The word any is usually used in questions and negations to replace some:

--Do you have any change?
--Do you have some change?
--They don't have any friends

 

Using Comparisons:
There are two ways to make a comparison in English.

1.) Use more in front of the adjective.
--It's more exciting.
2.) Add -er to end of the adjective.
--A bus is cheaper than a taxi.
To complete a comparison, use than.
--I am older than my wife.

For most one-syllable adjectives, use -er: older, wiser, etc. For most two and three-syllable adjectives, use more: more recent. For two-syllable adjectives ending in -y, use -er. Note that the y is changed to i in words such as busy (busier) and pretty (prettier).
It is sometimes hard to decide whether to use more or -er in a comparison. In fact, there are many common adjectives that use either form (such as able, angry, cruel, friendly, polite, quiet, simple, etc.). Listening and practice with speaking the language will help you more than any number of rules. Finally, note the following irregular forms:
good-->better
little-->less
bad-->worse
far-->farther
Adverbs can also be used in comparisons. More is used with adverbs that end in -ly:
slowly-->more slowly
careful-->more carefully

Use -er with one-syllable adverbs: faster, harder, sooner, closer, etc.
Note these irregular forms:
well-->better
far-->farther
badly-->worse

 

Using Should:
One of the meanings of the modal auxiliary should is advisability:
--You should leave right now.
--They should fill out this form. You can also express the same idea using either ought to or had better:
--You ought to leave right now.
(You had better leave....)
--They ought to fill out this form.
(They had better fill out....)
Should and ought to both mean that something is a good idea. Had better is usually stronger, implying a warning of bad consequences.
The negative of should is shouldn't. Ought to is not usually used in the negative. Often you will hear people pronounce ought to as otta.

 

The Past Form of Should:
To form the past of should simply add have + past participle:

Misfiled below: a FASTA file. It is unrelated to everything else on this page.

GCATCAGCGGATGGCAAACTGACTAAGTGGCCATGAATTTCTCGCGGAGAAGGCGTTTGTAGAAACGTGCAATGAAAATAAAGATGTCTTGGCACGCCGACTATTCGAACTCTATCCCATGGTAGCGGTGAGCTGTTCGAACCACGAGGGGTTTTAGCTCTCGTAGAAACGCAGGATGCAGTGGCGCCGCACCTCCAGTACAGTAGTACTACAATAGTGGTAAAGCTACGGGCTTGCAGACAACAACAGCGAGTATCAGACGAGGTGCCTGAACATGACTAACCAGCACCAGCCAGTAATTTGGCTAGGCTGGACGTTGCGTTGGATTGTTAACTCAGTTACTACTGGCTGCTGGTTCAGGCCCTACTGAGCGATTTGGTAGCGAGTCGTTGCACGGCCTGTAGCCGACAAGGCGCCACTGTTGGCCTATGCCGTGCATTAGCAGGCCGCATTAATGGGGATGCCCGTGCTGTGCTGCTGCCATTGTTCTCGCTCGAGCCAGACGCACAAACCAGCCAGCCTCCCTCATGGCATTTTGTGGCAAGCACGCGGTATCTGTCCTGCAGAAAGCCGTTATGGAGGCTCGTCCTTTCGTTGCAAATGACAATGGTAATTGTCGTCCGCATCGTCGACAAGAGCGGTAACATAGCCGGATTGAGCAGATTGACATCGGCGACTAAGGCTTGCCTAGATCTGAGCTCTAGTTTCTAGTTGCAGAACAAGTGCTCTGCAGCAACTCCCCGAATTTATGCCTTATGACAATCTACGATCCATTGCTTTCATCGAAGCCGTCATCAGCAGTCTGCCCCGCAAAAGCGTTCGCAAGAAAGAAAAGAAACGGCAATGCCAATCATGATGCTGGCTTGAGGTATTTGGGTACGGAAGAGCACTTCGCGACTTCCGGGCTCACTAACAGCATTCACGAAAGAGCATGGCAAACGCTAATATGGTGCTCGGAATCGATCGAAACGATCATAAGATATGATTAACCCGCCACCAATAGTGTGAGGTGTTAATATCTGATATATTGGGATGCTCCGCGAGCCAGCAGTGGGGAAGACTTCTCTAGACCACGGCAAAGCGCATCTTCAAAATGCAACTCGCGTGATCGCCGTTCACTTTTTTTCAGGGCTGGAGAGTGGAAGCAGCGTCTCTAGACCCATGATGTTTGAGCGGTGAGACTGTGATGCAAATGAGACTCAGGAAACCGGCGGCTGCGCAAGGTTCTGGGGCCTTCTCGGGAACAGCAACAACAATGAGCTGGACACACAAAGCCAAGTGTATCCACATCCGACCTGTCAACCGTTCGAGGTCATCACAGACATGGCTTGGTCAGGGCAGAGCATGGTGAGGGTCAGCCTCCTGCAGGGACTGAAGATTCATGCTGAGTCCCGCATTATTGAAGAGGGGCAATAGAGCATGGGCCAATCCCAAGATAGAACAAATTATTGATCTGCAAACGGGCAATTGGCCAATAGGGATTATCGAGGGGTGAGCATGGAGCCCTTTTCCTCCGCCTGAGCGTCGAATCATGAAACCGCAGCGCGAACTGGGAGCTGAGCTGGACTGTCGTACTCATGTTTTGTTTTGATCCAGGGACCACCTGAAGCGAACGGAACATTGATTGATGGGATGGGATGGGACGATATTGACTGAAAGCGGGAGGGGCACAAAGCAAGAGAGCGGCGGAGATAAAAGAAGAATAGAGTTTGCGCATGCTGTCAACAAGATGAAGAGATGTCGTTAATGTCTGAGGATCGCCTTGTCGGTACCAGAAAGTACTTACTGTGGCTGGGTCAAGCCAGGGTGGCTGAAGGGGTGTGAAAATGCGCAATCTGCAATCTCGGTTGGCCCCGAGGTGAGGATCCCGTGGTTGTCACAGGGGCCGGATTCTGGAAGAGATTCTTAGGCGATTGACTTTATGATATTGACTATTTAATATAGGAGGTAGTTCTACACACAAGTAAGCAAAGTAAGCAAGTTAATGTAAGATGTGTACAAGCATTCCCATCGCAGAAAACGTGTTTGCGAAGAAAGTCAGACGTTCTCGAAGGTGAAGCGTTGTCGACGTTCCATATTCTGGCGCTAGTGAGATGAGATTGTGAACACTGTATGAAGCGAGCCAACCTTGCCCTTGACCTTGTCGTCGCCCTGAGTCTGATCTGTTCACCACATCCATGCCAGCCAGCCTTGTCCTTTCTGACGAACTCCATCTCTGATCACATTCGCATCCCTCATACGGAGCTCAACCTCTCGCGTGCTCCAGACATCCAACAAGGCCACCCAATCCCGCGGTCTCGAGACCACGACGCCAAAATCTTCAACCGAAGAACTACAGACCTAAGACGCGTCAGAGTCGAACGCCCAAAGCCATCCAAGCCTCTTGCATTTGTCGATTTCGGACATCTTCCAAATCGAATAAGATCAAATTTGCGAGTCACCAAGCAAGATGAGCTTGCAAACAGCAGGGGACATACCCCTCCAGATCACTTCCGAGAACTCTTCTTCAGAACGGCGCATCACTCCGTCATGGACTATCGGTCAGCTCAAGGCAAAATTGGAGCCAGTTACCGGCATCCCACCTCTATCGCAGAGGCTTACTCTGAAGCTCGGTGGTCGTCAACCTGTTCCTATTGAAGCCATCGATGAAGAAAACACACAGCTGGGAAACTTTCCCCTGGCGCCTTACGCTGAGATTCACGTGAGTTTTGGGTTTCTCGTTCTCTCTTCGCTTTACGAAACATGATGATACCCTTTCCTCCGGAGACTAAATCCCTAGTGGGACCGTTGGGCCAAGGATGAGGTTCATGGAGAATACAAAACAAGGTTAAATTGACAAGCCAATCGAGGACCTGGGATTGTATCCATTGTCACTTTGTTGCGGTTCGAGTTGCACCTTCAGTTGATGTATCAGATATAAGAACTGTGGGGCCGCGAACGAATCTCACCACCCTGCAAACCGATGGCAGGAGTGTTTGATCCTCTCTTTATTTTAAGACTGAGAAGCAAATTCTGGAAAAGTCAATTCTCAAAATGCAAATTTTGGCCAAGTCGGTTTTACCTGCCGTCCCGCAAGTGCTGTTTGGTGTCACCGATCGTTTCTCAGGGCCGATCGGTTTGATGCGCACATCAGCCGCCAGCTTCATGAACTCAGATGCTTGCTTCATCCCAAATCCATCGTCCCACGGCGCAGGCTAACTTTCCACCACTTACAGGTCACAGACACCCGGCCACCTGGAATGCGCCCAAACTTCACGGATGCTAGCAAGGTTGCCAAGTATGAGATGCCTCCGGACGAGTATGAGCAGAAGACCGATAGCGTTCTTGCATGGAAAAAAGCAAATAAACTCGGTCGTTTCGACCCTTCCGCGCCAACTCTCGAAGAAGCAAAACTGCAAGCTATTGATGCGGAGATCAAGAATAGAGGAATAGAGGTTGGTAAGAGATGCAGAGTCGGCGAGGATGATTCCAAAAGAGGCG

--I missed my plane this morning. I should have left earlier.
--I can't find a hotel room. I should have made a reservation.
The past form of should conveys the notion of a failure or omission. Note that the customary pronunciation of should have is should've or shouda. The negative form is should not have, pronounced in colloquial English as shouldn't've or shouldn't'a.

 

Expectation and Should

In a previous section, you learned how should can be used to express advisability:

--The front desk clerk should give us a discount.
Another way should can be used is in expressions of expectation:
--They have been working hard. They should do well.
(In this example, should means will probably.)

The past form (should have) means that the speaker expected something that did not happen:
--I haven't heard anything from them. They should have called by now.

 

Using Could

Could is used in two ways in English:

1.) Past ability:
--I can speak English now. I couldn't when I was a child.
2.) Polite questions:
--Could I borrow your car?
--Could you speak slower?
--Could we check out later?

Note that could is the simple past form of the verb can. The negative form of it is couldn't (could not).

Expressing Necessity:

Must/Have To/Have Got To
Must and have to both express necessity:
--You must fill out this form.
--You have to pick up Mr. Roberts.
In some situations, must is more urgent or stronger than have to:
--You must be here for your appointment on time. I have a busy schedule today.